Frightened Australian cyclone evacuees turned away
(Refiles with dateline, byline)
By Rob Taylor
CAIRNS, Australia Feb 2 (Reuters) - Australian police turned people away from jammed evacuation shelters on Wednesday as a huge cyclone neared the northeast coast, leaving many to wait outside in the open, praying police will relent and squeeze them in before the storm arrives.
Cyclone Yasi is the most dangerous cyclone to come ashore in Australia in a century, forcing tens of thousands of people to evacuate their homes and overwhelm cyclone shelters which are already refuge to more than 10,000.
At a shopping centre which serves as a shelter in Cairns, a tourist city destined to feel Yasi's wrath within hours, Selwyn Hughes stood with his family in the uncovered carpark and said his only comfort for the moment was in numbers.
"There are so many of us here. Surely they have to do something, find somewhere safer to move us to before it arrives," Hughes said, squatting on a pink suitcase with his five children, aged two to 13.
The family's only possessions were a small box of food, including a tin of powdered milk, and clothes and a pram for two-year-old daughter Minoota.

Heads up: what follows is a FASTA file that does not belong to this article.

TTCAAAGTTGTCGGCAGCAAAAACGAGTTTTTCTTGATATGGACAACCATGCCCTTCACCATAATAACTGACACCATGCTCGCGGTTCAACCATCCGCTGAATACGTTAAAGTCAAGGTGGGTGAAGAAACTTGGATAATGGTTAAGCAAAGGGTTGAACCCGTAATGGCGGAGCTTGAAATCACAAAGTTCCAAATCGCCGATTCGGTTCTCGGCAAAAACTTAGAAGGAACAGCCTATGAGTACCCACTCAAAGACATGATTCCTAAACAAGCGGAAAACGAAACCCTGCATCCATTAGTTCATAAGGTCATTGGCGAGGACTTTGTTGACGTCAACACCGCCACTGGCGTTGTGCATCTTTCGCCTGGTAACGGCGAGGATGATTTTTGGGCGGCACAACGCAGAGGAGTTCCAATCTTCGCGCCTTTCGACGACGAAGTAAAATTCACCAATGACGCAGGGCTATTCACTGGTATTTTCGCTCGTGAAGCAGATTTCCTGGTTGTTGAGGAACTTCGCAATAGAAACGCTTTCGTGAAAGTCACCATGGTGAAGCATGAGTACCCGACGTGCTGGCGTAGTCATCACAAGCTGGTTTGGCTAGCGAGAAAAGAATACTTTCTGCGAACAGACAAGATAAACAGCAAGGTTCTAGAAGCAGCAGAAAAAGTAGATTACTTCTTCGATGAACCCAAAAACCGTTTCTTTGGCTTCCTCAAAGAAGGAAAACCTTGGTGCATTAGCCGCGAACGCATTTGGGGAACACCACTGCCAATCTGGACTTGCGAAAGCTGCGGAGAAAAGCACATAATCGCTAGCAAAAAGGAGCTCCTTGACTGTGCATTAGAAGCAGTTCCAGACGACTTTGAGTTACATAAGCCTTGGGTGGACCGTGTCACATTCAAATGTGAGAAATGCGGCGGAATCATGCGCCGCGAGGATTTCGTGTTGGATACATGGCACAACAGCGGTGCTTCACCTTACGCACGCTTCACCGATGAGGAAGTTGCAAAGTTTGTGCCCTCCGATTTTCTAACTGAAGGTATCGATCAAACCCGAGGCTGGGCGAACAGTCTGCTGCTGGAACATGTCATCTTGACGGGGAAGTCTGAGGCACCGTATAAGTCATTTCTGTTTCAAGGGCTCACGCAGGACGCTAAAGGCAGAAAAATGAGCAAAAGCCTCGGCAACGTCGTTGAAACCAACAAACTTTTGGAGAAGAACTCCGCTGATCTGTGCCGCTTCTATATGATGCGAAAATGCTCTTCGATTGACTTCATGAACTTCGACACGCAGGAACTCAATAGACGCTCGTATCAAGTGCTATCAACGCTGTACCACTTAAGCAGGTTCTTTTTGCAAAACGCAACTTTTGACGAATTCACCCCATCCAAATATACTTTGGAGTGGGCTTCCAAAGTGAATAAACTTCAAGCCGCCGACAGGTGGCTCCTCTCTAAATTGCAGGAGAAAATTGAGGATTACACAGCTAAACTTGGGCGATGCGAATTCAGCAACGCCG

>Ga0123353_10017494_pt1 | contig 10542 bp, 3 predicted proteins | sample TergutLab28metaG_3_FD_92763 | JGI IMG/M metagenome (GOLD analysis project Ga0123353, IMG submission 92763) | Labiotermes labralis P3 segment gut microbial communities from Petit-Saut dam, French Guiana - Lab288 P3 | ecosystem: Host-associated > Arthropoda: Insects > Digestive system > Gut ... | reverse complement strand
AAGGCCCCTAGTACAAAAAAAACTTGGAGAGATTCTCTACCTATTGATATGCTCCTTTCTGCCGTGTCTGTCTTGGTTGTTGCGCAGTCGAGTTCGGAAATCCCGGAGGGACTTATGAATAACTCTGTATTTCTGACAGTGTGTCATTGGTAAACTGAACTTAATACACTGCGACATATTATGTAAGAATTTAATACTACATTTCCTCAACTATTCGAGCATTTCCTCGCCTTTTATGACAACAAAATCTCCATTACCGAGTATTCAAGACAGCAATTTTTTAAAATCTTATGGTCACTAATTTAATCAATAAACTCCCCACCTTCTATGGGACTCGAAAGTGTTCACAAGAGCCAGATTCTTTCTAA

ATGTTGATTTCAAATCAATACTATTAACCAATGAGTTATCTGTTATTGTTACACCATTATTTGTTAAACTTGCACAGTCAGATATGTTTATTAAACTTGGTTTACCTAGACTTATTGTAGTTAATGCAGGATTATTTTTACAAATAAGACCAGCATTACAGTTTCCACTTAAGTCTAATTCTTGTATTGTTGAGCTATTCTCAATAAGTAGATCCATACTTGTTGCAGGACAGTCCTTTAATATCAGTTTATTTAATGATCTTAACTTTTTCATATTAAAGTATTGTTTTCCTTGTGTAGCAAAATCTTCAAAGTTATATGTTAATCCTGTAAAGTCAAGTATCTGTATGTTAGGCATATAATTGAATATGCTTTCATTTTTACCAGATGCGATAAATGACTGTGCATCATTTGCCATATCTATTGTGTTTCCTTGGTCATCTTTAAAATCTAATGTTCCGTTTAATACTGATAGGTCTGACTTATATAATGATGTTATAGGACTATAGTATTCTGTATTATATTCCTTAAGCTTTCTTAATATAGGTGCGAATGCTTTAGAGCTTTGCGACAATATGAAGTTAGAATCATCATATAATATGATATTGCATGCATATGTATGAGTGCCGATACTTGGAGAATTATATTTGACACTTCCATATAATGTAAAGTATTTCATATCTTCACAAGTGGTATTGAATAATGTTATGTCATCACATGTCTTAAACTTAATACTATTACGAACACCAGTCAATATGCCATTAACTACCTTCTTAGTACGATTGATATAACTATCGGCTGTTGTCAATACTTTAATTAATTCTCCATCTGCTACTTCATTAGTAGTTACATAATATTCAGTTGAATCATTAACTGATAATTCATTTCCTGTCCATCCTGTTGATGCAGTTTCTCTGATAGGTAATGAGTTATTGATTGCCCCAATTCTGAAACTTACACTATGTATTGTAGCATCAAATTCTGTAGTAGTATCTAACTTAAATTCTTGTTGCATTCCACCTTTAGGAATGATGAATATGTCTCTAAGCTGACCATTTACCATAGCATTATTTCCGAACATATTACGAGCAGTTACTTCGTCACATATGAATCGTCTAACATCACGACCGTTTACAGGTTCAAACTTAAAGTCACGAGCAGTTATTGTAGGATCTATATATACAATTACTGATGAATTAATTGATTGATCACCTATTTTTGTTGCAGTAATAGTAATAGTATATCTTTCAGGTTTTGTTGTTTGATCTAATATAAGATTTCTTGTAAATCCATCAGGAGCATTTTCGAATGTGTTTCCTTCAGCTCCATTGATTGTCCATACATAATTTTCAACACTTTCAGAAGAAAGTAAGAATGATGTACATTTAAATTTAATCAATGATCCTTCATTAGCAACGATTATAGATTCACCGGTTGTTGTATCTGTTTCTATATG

Around them 80 others sat on the ground and shared advice or sympathy.
At a steel barrier gate, four police guarded entry to a ramp up to a cinema complex being used as a rooftop entry point to the makeshift cyclone shelter, as grey clouds swirled and winds whistled over fences and rooftops.
"It's making it very difficult. We're disappointed we can't take any more people in, but I've been through in there and it's just not safe," said acting police inspector John Bosnjak.
Inside, more than 2,000 people lay in front of shuttered shops and foodcourts, or sat on empty tables, while children played on moving walkways.
All seven evacuations centres set up in the region have reached capacity ahead of Yasi's arrival, filled also by hundreds of foreign backpackers sent away from usually thriving waterfront hostels.
Around 30,000 people in low-lying suburbs evacuated their homes and poured into the centres when doors opened at about 6 am, or bunkered down in the homes of friends at the urging of the government, helping ease the strain on shelters.
Others joined a stream of traffic heading south.
Cairns Mayor Val Schier advised residents to batten down in their own homes, while last-minute preparations were also being made to open an eighth shelter and move people there by bus.
The last category 5 cyclone to hit the Queensland coast was in 1918. That storm killed almost 90 people.
Sitting near Hughes, Morgana Bartlett watched over her bronze and green pet Rainbow Lorikeet, named Pumpkin, which like other pets was not allowed inside the centre, even in a cage.
"If they don't take her, they don't take me," she said. (Editing by Mark Bendeich and Nick Macfie)
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